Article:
By S. Nihal Singh
Oct 22, 2011
Despite the manner in which the Muammar Gaddafi era was brought to a bloody end, Libya has a fighting chance to become something approaching a modern state. But immense difficulties lie ahead and the West’s military assistance on the ground and in the air under the fig leaf of a United Nations resolution ostensibly to protect civilians decisively to tip the scales in favour of the hopelessly outclassed rebel fighters will come to haunt the new Libyan rulers.
By all accounts, Gaddafi was killed by a rebel militia after he was found hiding in a drain pipe on the outskirts of his birthplace of Sirte. How he came there remains unresolved, but it is clear from accounts that a Predator overhead and a French missile unleashed on a convoy of cars trying to sneak out of the city that was precision-bombed that NATO was micromanaging the operation till the last moment. The unexpected ferocity and duration of the Gaddafi forces’ resistance in Sirte was due to the fallen leader’s presence in their midst. The rebel militias were riding on the might of NATO warplanes in the air and trainers on the ground.
The important question is: what next? In the wider context of the Arab Spring, Gaddafi is the first autocrat killed in the process of transition to bring about a more democratic dispensation. But the revolutions that toppled the leaders of Tunisia and Egypt met with greater difficulties as they spread to Yemen and Syria. The last two countries are still convulsed by fighting and bloodshed and there seems no early solution to their problems.
Libya has many advantages over Yemen and Syria. It has a small population, an immense area and oil wealth. But its disadvantages are great as well. It is riven by tribal divisions, used by Gaddafi for his own purposes. There is also the traditional east-west division; significantly, the revolt started in the main eastern city of Benghazi, and Gaddafi had conducted his coup against King Idris who came from the east. The biggest immediate task of the National Transitional Council (NTC) will be to form an inclusive administration.
It is difficult to see Mahmoud Jibril, the present head of NTC, as anything other than an interim leader. But claimants for a share of the pie of liberation are of two kinds. In the first category are those who have contributed to the success of the revolution under the wings of NATO. Misrata in particular demands a major say in the future of the country, given its fighters’ great contribution to the outcome; significantly, Gaddafi’s bloodied body was sent to Misrata as the NTC waited for confirmation of his death.
But there are other legitimate claimants for power: the hill tribes who came to take over the capital Tripoli, for one. And there are other tribes who chose to come over to the rebels’ side. Even more difficult will be the problem of winning over the Gaddafi loyalists who were not direct participants in the oppressive old regime. After the celebrations have died down and the celebratory gunfire has ceased, revenge must give way to winning over the hapless population that supported the late autocrat because it had no choice. It will be a difficult transition to make, but essential to the future of the country.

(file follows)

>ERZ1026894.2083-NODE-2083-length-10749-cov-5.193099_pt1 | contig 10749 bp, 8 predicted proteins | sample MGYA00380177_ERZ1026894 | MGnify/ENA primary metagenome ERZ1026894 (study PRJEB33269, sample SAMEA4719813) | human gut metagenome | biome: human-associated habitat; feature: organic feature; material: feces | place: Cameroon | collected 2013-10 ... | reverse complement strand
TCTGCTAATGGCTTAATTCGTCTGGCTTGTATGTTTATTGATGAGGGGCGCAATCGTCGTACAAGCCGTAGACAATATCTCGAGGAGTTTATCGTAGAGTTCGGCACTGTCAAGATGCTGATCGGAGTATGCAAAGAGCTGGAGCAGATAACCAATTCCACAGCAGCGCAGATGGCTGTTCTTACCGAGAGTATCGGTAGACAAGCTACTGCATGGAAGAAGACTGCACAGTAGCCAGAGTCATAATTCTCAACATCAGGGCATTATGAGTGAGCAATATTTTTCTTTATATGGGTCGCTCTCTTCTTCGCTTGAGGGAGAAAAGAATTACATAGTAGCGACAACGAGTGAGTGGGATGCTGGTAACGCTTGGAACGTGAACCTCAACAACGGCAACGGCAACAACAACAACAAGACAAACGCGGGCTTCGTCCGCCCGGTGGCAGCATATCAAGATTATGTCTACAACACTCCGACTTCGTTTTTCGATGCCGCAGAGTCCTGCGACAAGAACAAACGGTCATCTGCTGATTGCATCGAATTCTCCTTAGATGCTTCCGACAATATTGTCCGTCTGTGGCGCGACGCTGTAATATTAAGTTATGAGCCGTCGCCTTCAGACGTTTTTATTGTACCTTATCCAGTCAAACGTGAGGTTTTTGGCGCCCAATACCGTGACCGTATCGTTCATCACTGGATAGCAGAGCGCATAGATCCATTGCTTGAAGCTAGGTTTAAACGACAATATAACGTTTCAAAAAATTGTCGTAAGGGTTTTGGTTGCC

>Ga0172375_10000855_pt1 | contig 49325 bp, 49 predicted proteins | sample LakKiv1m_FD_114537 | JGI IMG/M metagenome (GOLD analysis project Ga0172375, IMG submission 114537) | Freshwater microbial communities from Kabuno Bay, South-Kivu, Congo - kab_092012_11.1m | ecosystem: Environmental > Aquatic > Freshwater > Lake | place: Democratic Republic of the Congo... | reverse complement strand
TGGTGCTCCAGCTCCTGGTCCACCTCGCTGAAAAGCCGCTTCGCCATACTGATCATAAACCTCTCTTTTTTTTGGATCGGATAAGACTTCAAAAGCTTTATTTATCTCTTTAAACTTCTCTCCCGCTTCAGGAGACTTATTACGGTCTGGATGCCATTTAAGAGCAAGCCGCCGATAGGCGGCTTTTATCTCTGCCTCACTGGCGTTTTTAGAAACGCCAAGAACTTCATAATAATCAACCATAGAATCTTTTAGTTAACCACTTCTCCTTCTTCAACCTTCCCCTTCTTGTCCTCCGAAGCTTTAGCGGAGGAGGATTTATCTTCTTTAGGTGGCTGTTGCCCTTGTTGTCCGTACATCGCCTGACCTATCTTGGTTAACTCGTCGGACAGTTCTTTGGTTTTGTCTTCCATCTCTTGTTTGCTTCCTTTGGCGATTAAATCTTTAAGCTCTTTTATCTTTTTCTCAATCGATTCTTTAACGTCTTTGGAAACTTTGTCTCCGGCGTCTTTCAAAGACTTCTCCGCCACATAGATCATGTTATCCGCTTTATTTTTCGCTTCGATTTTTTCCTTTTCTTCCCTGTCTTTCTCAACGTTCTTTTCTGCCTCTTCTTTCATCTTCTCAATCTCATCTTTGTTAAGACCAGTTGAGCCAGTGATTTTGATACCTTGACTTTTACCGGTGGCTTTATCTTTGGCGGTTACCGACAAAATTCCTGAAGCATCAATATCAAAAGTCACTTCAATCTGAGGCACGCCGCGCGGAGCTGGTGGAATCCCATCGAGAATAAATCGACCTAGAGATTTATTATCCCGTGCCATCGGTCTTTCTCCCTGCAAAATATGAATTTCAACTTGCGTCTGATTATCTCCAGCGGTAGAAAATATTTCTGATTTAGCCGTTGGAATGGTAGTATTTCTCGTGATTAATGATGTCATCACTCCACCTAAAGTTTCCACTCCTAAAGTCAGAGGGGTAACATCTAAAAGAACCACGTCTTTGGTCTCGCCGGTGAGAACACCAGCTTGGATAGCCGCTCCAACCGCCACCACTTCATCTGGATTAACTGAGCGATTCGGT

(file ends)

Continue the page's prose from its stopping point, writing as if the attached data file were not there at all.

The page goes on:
As the rebel leaders tackle their political problems, they have equally formidable challenges in the field of administration and governance. Gaddafi has left them nothing to bank on. He ran the country on the strength of his cronies and an extensive security network and prison system with surveillance of the population taken to extremes and torture and “disappearances”, normal methods of terrorising the people. The new rulers must therefore build the government from the bottom up. United Nations agencies and Western governments will help in the process, but the new dispensation must set its rules for outside assistance.
The West, in particular France, Britain and the United States, will demand its pound of flesh and it will be for a new Tripoli to define the limits. Understandably, some lucrative deals will go to those who assisted the rebels the most, but the Western tendency to be backseat drivers must be guarded against. The sooner the rebel leaders get their act together, the easier it will be for Tripoli to begin to build a new Libya.
Western military assistance to help in the process of a regime change disguised as a humanitarian intervention has soured the mood in the United Nations, expressed most recently in the veto exercised by Russia and China and in the abstentions of India among others in the Western-sponsored resolution on Syria. True, Libya received the Arab League’s nod because of Gaddafi’s bizarre nature and unpopularity among Arab leaders, and there are few takers for the abyss the possible fall of President Assad might lead to.
But the major powers, particularly the United States, must reconsider the uses they make of the catchphrase “humanitarian intervention” to bring sane discussion of crises in the UN Security Council. The 11-week bombing run over Serbia and Kosovo was undertaken by NATO without the UN imprimatur. Nevertheless, it raised valid objections from many countries, apart from Russia, and even murmurs from France. In this instance, France was a principal mover of bombing runs over Libya to change the course of events there.
While a great many Libyans are rejoicing, immense challenges lie ahead. Few in the world will be sorry to see the end of the Gaddafi regime, but it is equally important for the new rulers to start on the right note for the good of their country, the region and the world. The virtual civil war in the country lasted some eight months from its first stage of rebellion in Benghazi on the verge of defeat to the steady advance of supporters of the NTC — the capital Tripoli was captured with surprising ease — and the ultimate dogfight in Bani Walid in the south and in Sirte.
Source: The Asian Age, New Delhi